If I understand this correctly...
    This 150mm lens is better because it has large coverage... and allows for large movements:
    http://www.bhphotovideo.com/bnh/controller/home?O=productlist&A=details&Q=&sku=36888&is=GREY

    While this one doesn't:
    http://www.bhphotovideo.com/bnh/controller/home?O=productlist&A=details&Q=&sku=36887&is=USA

    Hence the four times difference in price. But both of them can cover 8*10 ?

    Also... how do I print a 4*5? Can I use the same lens I use in the camera?

    I'm assuming 75$ for for the camera only?
     
  10. ksmattfish

    ksmattfish Now 100% DC - not as cool as I once was, but still

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    The cheaper lens is for 4x5. It might get close to covering 5x7, but it's made to cover 4x5 with room for movements. The expensive lens is for 8x10 with movements. A normal lens for 8x10 is 300mm.

    You might be able to use the same lens, but a used 135mm or 150mm enlarging lens goes pretty cheap these days. Do you have an enlarger that can do 4x5? There is a device called a Graflarger that allows you to print with the same Speed Graphic camera you shoot with. I've never used one, but I like the idea.

    Yes, $75 for the camera body with no lens.
     
  11. DocFrankenstein

    DocFrankenstein Clinically Insane?

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    No enlarger and no darkroom either.

    I want to get into LF and as you see, just starting to discover what it is about.

    However, I need to do this before going LF:
    1) Learn to shoot and develop 35mm film
    2) Learn to print pics from that 35mm film
    3) Build my own darkroom, get enlarger... etc...

    Then graduate to LF or MF. Or is there anything else?
     
  12. Hertz van Rental

    Hertz van Rental TPF Noob!

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    People tend to get locked in to the idea of bigger format = better print quality.
    Whilst this is true there are other, just as important, differences. Especialy when working in the studio.
    I found that shooting MF was a lot like shooting 35mm just that you could see more in the viewfinder. This allows you to use the frame more and to better advantage. It also means that when you go back to 35mm you are aware of far more going on in the image and you approach shooting in a different way.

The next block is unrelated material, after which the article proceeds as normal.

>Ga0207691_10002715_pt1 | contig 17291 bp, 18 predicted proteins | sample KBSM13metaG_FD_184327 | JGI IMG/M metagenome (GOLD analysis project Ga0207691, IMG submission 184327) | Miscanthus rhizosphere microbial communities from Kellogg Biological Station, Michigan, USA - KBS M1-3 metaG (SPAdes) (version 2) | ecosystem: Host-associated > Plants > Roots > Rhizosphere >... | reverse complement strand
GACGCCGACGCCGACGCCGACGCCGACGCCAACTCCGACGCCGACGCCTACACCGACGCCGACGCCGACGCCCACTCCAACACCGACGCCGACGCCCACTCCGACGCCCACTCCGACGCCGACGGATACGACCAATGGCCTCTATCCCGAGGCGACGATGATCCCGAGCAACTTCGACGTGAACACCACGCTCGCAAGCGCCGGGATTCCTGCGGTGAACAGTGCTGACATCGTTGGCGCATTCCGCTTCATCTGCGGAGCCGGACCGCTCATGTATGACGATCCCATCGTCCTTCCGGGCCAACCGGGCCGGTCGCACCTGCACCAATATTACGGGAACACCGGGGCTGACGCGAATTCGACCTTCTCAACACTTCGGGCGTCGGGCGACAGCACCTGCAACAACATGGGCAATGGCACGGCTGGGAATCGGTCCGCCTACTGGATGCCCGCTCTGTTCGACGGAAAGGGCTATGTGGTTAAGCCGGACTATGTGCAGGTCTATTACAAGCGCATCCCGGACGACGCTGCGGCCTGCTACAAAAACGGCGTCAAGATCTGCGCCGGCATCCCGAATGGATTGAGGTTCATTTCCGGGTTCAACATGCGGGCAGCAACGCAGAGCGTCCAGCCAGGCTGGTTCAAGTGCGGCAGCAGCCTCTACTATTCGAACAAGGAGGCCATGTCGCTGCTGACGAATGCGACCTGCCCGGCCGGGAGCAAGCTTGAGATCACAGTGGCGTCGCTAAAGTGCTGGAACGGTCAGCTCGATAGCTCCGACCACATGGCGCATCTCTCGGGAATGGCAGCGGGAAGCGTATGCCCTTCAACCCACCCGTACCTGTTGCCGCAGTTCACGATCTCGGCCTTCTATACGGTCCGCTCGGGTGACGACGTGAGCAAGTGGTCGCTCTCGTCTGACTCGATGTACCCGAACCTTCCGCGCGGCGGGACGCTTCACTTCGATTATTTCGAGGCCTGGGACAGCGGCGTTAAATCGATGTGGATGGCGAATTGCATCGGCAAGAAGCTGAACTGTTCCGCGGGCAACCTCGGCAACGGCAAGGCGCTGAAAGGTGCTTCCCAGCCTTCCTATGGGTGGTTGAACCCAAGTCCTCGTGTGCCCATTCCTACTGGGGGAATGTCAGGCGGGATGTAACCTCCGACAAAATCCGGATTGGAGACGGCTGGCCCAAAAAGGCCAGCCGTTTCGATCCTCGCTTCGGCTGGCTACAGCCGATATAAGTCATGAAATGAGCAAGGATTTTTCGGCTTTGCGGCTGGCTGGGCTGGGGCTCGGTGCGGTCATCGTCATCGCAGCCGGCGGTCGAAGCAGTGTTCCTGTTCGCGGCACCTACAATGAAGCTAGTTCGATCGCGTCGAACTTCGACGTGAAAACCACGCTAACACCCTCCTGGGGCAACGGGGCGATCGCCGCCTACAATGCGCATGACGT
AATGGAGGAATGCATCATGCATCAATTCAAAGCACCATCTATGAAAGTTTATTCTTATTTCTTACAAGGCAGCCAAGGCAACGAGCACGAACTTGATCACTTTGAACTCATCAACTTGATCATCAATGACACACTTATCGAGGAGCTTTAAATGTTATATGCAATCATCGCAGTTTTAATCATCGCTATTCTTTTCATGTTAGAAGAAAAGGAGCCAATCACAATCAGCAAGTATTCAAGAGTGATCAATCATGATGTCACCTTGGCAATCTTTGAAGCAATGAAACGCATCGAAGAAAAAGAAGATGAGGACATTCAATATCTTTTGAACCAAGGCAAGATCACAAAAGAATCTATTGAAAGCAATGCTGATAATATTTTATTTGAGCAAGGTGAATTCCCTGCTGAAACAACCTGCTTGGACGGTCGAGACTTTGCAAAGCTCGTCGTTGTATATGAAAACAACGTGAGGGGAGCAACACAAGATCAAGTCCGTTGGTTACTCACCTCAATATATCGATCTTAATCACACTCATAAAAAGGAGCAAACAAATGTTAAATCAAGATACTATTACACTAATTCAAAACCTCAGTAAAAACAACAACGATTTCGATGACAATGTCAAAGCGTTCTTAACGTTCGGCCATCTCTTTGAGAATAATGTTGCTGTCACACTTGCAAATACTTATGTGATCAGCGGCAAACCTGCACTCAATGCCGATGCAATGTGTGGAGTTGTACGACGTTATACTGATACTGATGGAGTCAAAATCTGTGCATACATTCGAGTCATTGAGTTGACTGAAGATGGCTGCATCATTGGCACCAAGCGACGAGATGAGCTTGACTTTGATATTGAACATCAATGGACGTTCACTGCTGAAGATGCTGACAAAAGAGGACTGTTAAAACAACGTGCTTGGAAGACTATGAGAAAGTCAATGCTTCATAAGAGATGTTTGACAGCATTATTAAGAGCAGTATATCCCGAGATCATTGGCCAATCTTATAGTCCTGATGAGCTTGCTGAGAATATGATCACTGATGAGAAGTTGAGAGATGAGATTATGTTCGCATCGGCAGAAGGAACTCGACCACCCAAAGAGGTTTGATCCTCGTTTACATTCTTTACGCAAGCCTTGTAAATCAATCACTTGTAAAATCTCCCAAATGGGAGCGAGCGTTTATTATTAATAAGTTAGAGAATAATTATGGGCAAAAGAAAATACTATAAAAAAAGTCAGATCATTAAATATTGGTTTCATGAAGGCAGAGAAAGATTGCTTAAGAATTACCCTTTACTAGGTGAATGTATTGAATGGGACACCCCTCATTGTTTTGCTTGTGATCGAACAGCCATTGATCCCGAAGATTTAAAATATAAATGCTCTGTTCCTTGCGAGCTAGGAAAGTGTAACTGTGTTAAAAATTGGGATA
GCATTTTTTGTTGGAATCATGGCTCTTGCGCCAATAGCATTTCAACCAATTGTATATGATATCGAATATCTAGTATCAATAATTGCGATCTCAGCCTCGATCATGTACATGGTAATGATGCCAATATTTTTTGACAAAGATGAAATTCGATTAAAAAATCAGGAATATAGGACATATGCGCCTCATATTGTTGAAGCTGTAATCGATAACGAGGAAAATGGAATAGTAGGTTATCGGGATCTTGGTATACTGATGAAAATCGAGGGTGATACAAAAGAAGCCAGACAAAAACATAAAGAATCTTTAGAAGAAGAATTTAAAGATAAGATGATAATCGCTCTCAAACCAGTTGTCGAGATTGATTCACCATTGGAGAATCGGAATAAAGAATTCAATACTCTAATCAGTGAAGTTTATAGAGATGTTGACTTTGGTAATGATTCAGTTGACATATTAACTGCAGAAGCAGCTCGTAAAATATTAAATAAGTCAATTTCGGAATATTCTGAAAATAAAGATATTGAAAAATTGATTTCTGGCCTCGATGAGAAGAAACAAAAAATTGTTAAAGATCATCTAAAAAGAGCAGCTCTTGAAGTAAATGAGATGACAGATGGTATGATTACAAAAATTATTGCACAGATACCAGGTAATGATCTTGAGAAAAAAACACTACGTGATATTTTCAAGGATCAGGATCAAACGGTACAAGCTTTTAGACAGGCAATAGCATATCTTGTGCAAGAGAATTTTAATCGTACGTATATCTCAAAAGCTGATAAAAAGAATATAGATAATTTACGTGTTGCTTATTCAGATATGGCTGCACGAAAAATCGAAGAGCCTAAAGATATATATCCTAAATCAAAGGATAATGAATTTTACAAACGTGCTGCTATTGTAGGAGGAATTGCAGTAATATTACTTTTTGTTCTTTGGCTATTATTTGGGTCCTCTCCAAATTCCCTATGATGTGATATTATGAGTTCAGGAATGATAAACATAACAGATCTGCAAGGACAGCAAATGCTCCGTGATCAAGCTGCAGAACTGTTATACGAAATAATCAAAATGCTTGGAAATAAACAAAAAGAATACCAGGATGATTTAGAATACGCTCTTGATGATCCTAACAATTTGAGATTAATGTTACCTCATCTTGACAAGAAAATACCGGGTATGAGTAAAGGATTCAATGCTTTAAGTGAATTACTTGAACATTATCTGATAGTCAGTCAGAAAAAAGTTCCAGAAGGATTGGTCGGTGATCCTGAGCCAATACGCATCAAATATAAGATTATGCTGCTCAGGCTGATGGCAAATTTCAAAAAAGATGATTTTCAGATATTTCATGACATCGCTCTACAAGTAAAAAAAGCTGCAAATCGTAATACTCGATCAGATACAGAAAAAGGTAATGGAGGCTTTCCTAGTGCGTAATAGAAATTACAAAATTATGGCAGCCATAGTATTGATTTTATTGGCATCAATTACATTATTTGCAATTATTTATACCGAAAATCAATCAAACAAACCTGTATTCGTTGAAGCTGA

Moving up to 5x4 requires a whole different approach. You suddenly become aware of all the space in an image - not just the space surrounding objects but the space they occupy. You also get to see how the objects interact with light. I had to learn a whole new way of looking, but fortunately I had some excellent teachers who showed me how to do it.
    When I moved up to 10x8 I approached it like it was 5x4. It didn't work. 10x8 is different again and once more I had to learn how to see and how to use all the elements in a picture.
    When you go back to 35mm - after the shock of how small it is - you find that you are seeing far more in there than you ever did and your whole approach to small format has changed radicaly.
    This may all sound a little Zen, but I have discussed it at length with other photographers and I remember the experiences shared with my contemporaries as we learned what Photography was really about, moving up the formats. And we all experienced the same things.
    The best course of action if you want to learn about Photography is to find a good course and/or get a job as an assistant. It really does help to have someone around to show you the way.

    On an academic note. Matt and I seem to be contradicting each other with regards to 6x6 backs on a 5x4 and what the lens is doing. But we are not.
    If you look at it as if you are shooting 6x6 then a standard 5x4 lens would work as a telephoto.
    If you look at it as if you are shooting 5x4 but using a 6x6 back to record just part of the image then a standard 5x4 lens works as a standard.
    It's one of those strange situations where the answer you get depends upon your point of view. But lets not argue about it or we will just be chasing our tails. ;-)